This might be the last snow of winter. All day the season seems to spend itself upon the air, a glinting dust caught in a wind which swallows it, a shimmer caught in the slant of late afternoon sun whose warmth has already overcome it. Winter spends the last of itself in a thin layer across the already greening grass. I scatter a handful of sunflower seeds on my balcony rail, and their tiny black bodies melt the snow beneath them at the slightest touch of their tiny black heat. This might be the last snow.
What is the point of all this planning? What purpose does it serve, to strive and to work? For what? Under the sun, nothing is original--the seeds are all of them small and familiar. To write the book that will open minds. To love a man with a good heart. To give voice and service, gratitude and praise. Every year, people bundled against the fickle mouth of March complain that spring has not come soon enough, that surely now--when the days have almost overtaken the nights, when the birds and the bulbs seem to have such certainty in what is coming--now there must be some relief from the cold. But winter is always too long, spring too hesitant, summer too swift. What if all I strive for, I achieve? What if I write that book--haven't others written such books before me? Haven't I learned from their examples and been inspired by their works? And yet here again, it is cold today, and the snow bites, and I am sad and uncertain. Whatever task I face, even if I should overcome it, there will be another. What is the purpose of such a struggle, when what has been accomplished dwindles to memory and what remains is only the demand for yet another feat of strength, a new moment of sacrifice or humility or acceptance?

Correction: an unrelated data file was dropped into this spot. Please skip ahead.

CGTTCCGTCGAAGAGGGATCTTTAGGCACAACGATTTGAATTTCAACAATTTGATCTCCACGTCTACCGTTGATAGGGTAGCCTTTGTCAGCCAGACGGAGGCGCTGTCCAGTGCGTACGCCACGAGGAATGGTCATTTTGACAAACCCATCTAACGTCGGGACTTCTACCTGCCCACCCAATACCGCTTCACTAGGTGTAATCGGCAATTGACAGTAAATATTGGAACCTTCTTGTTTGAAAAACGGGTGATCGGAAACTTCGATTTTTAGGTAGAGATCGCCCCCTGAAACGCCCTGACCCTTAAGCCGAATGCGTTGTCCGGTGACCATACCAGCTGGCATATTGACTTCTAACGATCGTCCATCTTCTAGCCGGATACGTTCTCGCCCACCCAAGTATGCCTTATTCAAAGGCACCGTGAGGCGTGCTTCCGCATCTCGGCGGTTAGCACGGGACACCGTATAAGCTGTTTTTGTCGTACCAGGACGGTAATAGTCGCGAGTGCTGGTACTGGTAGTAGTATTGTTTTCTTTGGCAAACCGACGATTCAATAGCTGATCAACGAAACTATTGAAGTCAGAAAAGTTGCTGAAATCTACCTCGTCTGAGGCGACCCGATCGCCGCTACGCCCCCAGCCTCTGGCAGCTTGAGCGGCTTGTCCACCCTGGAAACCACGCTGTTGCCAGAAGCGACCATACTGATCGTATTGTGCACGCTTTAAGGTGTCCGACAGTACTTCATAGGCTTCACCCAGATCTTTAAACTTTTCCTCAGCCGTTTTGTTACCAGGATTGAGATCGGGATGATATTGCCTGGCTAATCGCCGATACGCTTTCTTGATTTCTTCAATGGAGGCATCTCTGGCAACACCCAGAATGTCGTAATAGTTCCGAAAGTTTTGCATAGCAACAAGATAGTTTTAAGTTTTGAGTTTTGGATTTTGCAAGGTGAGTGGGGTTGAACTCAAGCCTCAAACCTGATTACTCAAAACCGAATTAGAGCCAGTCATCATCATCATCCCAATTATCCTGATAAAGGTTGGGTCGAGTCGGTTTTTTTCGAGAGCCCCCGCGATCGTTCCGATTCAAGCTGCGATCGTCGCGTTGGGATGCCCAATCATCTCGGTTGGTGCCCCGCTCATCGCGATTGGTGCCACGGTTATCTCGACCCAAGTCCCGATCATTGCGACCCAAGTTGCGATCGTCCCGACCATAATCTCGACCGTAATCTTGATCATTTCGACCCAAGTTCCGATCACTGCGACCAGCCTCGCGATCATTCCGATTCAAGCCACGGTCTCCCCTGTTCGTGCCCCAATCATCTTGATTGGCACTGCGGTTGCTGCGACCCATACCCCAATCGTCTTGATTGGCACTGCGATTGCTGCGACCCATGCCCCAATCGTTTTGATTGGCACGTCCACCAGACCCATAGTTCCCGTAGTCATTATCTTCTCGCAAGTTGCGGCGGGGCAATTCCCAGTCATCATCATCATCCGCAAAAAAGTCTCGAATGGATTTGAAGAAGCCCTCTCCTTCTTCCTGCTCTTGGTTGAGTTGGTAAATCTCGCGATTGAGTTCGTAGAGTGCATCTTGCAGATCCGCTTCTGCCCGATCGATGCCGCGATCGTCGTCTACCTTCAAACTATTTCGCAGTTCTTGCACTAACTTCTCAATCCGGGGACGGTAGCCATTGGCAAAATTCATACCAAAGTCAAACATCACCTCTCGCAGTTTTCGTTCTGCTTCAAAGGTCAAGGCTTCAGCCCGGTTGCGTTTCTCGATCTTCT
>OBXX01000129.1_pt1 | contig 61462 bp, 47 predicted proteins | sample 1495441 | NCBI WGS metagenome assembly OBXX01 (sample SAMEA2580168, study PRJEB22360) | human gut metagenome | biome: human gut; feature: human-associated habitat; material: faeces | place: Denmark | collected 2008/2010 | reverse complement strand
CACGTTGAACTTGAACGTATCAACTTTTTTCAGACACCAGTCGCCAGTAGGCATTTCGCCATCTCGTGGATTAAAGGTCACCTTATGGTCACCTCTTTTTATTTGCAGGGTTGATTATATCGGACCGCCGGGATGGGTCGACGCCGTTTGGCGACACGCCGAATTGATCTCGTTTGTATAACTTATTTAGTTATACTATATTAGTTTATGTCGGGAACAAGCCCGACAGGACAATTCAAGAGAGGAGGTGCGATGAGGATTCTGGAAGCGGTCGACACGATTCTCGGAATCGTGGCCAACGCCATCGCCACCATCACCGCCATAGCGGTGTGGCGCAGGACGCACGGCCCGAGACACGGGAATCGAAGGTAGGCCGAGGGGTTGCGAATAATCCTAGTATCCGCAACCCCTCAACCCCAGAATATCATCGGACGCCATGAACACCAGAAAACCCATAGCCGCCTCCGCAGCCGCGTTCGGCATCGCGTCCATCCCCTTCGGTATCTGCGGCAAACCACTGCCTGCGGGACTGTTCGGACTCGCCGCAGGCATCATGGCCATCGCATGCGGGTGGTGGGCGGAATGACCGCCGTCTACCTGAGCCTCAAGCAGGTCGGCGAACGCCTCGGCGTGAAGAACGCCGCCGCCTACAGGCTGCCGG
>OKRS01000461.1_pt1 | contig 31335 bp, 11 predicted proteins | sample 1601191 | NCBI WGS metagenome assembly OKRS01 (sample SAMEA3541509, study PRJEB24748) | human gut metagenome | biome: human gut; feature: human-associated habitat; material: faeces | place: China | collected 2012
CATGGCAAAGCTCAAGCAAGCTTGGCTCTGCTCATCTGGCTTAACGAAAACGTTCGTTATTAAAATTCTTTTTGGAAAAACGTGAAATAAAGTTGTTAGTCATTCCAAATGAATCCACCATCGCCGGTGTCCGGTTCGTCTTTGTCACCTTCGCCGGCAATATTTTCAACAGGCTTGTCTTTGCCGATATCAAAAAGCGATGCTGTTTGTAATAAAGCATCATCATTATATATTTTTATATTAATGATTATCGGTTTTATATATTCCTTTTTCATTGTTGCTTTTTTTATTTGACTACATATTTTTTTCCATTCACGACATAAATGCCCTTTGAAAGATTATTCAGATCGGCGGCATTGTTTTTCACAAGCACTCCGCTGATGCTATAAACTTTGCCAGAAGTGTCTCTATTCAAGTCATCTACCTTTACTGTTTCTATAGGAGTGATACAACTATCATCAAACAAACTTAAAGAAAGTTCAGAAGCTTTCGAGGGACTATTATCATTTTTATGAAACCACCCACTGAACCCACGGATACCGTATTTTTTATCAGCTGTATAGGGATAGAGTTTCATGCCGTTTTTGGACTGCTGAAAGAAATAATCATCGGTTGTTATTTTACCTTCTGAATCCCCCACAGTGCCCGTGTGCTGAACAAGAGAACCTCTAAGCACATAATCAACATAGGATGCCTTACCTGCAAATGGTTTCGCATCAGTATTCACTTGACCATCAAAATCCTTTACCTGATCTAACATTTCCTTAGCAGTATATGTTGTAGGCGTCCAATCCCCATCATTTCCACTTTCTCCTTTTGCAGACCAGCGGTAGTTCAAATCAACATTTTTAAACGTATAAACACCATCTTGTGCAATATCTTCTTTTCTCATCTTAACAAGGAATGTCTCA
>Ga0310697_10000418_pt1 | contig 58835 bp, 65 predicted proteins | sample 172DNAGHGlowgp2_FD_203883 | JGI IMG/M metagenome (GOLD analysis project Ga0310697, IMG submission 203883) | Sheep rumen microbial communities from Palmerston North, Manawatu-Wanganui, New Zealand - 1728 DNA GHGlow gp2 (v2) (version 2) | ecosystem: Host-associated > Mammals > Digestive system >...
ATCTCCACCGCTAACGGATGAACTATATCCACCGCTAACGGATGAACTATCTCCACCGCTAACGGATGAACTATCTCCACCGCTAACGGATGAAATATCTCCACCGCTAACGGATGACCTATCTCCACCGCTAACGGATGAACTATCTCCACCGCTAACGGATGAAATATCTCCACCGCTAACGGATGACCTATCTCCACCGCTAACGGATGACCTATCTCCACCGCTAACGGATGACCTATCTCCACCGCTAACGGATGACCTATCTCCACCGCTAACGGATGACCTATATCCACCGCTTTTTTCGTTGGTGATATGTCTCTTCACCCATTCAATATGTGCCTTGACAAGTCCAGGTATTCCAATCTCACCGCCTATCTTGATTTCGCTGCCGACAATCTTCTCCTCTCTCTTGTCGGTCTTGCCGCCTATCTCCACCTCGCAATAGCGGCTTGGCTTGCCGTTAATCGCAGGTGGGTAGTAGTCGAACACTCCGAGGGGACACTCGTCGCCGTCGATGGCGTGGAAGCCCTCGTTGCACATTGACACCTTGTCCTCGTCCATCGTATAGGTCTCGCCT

The cardinal chirps in the empty bush. She is subtle and faded, hopping among the shriveled berries that have clung to the branches since autumn. Not like her mate--he could be singing of sunrises, of bright and unmitigated romantic passions, or of bloody war. He does not find the red, red rose of love to be trite; he is rich and blazing and self-assured. But she is like a painting which has been partly rubbed away. She is like the blood once it has dried, the wound once it has begun to heal. Only when she flexes a bit and flits to this twig or that one, does the sore sanguine of her underwing show. Perhaps she seems to flinch. Still, she sings. The sun warms the dull brick, and the snow does not stick long to the ground.
I want to choose this, to choose life. Though it is hard, I want to choose it anyway. I want to choose to participate, freely and creatively, in the stubborn play of humanity. I want to love, though nature is indifferent and people misconstrue. I want to be loved, though love cannot save me. I will not despair if sometimes my heart feels small and dark--let the sun lick the hard shell until the snow around me begins to melt, let me be eaten or let me split open. Let it all begin again.
Today's Ogham: nGetal (Broom)
(cleaning, healing, herbal lore)